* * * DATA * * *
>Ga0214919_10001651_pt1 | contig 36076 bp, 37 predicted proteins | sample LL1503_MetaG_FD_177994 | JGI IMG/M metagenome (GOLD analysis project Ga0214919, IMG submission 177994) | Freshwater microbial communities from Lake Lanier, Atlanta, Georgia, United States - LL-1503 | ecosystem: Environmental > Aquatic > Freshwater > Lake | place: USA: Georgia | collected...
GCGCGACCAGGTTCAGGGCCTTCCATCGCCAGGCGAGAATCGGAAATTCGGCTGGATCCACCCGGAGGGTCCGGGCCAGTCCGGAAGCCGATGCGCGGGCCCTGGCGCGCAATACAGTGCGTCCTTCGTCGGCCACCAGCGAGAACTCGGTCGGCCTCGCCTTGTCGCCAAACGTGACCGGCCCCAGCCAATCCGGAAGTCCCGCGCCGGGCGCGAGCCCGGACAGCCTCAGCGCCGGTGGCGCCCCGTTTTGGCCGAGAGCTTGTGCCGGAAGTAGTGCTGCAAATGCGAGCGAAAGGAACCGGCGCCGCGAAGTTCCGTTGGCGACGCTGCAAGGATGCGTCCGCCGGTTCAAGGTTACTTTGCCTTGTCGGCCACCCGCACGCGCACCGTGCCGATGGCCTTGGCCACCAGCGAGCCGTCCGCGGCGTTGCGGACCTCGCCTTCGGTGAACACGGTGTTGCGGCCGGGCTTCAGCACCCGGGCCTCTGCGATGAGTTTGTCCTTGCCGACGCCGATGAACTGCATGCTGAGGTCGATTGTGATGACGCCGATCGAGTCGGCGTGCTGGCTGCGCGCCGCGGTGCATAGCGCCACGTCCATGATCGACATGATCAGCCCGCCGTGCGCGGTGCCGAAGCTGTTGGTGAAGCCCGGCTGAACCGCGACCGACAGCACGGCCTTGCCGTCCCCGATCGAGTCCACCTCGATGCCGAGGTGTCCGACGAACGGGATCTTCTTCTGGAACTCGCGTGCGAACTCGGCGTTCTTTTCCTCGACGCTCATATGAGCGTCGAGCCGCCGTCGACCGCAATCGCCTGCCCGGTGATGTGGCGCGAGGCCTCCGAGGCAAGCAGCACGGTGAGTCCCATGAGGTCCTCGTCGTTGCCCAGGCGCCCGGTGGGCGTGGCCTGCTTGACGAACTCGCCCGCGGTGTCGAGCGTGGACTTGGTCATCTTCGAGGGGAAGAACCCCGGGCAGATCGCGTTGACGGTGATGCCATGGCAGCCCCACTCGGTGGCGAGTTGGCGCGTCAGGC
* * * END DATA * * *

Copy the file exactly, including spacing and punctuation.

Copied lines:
>Ga0214919_10001651_pt1 | contig 36076 bp, 37 predicted proteins | sample LL1503_MetaG_FD_177994 | JGI IMG/M metagenome (GOLD analysis project Ga0214919, IMG submission 177994) | Freshwater microbial communities from Lake Lanier, Atlanta, Georgia, United States - LL-1503 | ecosystem: Environmental > Aquatic > Freshwater > Lake | place: USA: Georgia | collected...
GCGCGACCAGGTTCAGGGCCTTCCATCGCCAGGCGAGAATCGGAAATTCGGCTGGATCCACCCGGAGGGTCCGGGCCAGTCCGGAAGCCGATGCGCGGGCCCTGGCGCGCAATACAGTGCGTCCTTCGTCGGCCACCAGCGAGAACTCGGTCGGCCTCGCCTTGTCGCCAAACGTGACCGGCCCCAGCCAATCCGGAAGTCCCGCGCCGGGCGCGAGCCCGGACAGCCTCAGCGCCGGTGGCGCCCCGTTTTGGCCGAGAGCTTGTGCCGGAAGTAGTGCTGCAAATGCGAGCGAAAGGAACCGGCGCCGCGAAGTTCCGTTGGCGACGCTGCAAGGATGCGTCCGCCGGTTCAAGGTTACTTTGCCTTGTCGGCCACCCGCACGCGCACCGTGCCGATGGCCTTGGCCACCAGCGAGCCGTCCGCGGCGTTGCGGACCTCGCCTTCGGTGAACACGGTGTTGCGGCCGGGCTTCAGCACCCGGGCCTCTGCGATGAGTTTGTCCTTGCCGACGCCGATGAACTGCATGCTGAGGTCGATTGTGATGACGCCGATCGAGTCGGCGTGCTGGCTGCGCGCCGCGGTGCATAGCGCCACGTCCATGATCGACATGATCAGCCCGCCGTGCGCGGTGCCGAAGCTGTTGGTGAAGCCCGGCTGAACCGCGACCGACAGCACGGCCTTGCCGTCCCCGATCGAGTCCACCTCGATGCCGAGGTGTCCGACGAACGGGATCTTCTTCTGGAACTCGCGTGCGAACTCGGCGTTCTTTTCCTCGACGCTCATATGAGCGTCGAGCCGCCGTCGACCGCAATCGCCTGCCCGGTGATGTGGCGCGAGGCCTCCGAGGCAAGCAGCACGGTGAGTCCCATGAGGTCCTCGTCGTTGCCCAGGCGCCCGGTGGGCGTGGCCTGCTTGACGAACTCGCCCGCGGTGTCGAGCGTGGACTTGGTCATCTTCGAGGGGAAGAACCCCGGGCAGATCGCGTTGACGGTGATGCCATGGCAGCCCCACTCGGTGGCGAGTTGGCGCGTCAGGC